As many already know, IFS has launched IFS Cloud. It’s built entirely around standards-based Open APIs, so everything you can do in IFS Cloud you can also do through open APIs. From IFS 10, they have enabled connection through OData RESTful APIs to use standard HTTP methods (GET, POST, PUT, PATCH, DELETE) to call the API.

All customers sitting on PL/SQL scripts and integrations face the challenge of moving from the PL/SQL API to the OData API.

The ecosystem surrounding any ERP and central business system of an organization is complex. The transition needs to be handled correctly, so the choice of partners and solutions will be important.

Suppose you plan the inevitable move “migration to IFS Cloud”. In that case, you must consider that the new OData API introduced by IFS Cloud (and eliminating the existing PL/SQL API) might be a severe problem if you don’t know how to plan it and mitigate risks. But this problem can be effectively handled.

Checklist of barriers

As mentioned in our previous article, we don’t want customers to get lost in translation. Therefore, we’ve paid much attention to providing a new tool and educating customers that use IFS Applications. We want to share our experience and discuss all known challenges with OData in our blog.

You should consider the following list as your checklist when you plan the migration to OData:

  • Authentication / Security  OData requires a new method of authenticationExisting PL/SQL routines should be replaced to meet these new requirements.

     

  • Efficiency aspects – although OData itself is an efficient way of communication between remote systems, there are specific situations where changing from PL/SQL to OData might negatively impact the performance (efficiency). Especially in all these situations, the external system applies changes to large sets of records at once.

     

  • Cloud installation consequences – if you decide to install your IFS Cloud in the cloud (and not in your private data center), you must consider what impacts this change will have on your integration. There might be some security problems or efficiency issues.

     

  • Database transactions handling – With PL/SQL, you can roll back all operations in a transaction. With OData, you must manage the reversal operation manually.

     

  • Backward compatibility – you can’t access the old PL/SQL API even if it still exists there. So, it would help if you planned the migration for all the integration points (no shortcuts).

     

  • Legacy systems – new systems written in new technology (like Java and .Net) natively offer support for OData. But how about old systems or systems owned by other Parties (your customers/ suppliers)? Some old technology can’t even connect to OData and you have to think about some workarounds to reach the only possible OData interface.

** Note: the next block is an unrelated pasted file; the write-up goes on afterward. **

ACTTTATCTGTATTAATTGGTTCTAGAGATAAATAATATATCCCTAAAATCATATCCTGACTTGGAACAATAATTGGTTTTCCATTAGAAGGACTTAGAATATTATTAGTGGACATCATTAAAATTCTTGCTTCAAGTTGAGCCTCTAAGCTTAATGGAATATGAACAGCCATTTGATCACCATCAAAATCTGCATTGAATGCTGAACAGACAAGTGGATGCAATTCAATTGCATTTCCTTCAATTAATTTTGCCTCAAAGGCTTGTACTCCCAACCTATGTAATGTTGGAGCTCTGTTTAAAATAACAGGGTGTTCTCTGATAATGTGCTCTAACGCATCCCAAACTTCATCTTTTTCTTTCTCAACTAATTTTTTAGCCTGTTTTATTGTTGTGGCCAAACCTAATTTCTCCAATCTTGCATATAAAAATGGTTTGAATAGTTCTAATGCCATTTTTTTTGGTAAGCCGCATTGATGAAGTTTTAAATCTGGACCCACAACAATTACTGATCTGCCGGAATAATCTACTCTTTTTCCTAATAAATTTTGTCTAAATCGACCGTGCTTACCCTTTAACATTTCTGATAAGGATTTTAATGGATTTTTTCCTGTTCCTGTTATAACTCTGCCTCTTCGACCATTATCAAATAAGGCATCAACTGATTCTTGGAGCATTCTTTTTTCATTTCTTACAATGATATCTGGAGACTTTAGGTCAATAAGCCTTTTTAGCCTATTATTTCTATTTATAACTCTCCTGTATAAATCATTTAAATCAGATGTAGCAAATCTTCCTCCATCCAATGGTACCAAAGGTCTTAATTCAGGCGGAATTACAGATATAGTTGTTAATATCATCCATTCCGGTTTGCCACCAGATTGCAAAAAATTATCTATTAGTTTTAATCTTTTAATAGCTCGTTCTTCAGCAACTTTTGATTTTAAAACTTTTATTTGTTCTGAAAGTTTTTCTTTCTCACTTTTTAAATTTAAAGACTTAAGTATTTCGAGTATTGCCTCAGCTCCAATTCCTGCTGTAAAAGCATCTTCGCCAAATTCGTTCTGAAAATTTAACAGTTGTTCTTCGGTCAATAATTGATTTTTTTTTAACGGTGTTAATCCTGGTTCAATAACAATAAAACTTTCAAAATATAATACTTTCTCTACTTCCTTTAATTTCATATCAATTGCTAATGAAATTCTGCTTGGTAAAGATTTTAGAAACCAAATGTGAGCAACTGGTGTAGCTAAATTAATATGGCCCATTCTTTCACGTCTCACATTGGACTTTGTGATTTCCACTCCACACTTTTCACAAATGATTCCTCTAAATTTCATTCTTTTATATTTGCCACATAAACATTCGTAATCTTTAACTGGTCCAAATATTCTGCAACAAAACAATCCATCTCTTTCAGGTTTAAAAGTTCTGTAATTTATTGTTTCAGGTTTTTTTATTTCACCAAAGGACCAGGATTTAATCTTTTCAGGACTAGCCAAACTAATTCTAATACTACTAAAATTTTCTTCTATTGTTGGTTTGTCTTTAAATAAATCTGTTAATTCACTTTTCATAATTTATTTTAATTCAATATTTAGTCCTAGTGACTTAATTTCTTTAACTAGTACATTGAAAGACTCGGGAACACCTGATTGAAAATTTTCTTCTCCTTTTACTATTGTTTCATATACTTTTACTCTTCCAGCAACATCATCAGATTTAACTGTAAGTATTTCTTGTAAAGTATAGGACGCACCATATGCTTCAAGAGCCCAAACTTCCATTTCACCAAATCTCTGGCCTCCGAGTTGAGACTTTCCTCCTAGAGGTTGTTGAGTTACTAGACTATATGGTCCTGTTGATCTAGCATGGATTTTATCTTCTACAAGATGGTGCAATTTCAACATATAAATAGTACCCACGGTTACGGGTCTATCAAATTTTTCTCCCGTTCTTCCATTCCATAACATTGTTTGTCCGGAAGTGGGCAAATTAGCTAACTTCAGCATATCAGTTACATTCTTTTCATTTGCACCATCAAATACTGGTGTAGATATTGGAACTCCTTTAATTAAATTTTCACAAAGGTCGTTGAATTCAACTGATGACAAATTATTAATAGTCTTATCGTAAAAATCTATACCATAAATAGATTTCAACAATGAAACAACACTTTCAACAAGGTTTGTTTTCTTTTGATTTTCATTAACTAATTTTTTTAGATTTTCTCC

• Existing IFS modifications – your IFS Applications might have a lot of modifications – which means there might be a lot of custom PL/SQL objects and procedures. With the IFS Cloud, you can’t use them directly and you have to think about how to reach them via OData.

     

  • The “stateless” nature of OData – in PL/SQL, there was not a “stateless” foundation, so some “stateful” philosophy might exist in your real integration with IFS. You should identify it and change how you interact with the new IFS via OData.

     

  • What is missing in Projections – not all previously available PL/SQL methods are available now as Projections. But some workarounds could be applied. 

What to do with these barriers?

All customers that plan to migrate to the IFS Cloud should independently analyze the impact of the problems listed above on their individual IFS infrastructure. Different installations might expose different problems and some problems might not occur at all in some cases. We at Novacura know, that analyzing these potential problems is a complex task, especially because the O-Data interface is new and there is not enough practical knowledge about it in the market. And what is especially important here, when planning the migration companies can’t base only on theoretical assumptions – aspects like efficiency or security might need specific tests to evaluate the scale of the problem. 

But there is also some positive information – we at Novacura feel responsible for IFS Customers and we want to share our expertise in the IFS O-Data API area. Therefore we have analyzed and done several tests for all the listed barriers above and gained in-depth knowledge during the process. We want to share our findings with you, so we are releasing a weekly series of articles for the upcoming weeks. 

We will start by showing some specific replacement patterns: a few typical situations like updating data, reading data, calling a simple method. We will show an example of an API from an old standard method, PL/SQL and replace it using the new OData method.

We will also clarify how you choose installation location – in the Cloud or on-prem. And don’t worry, we will also help you plan and estimate the scale of a “prepare for IFS Cloud” project. 

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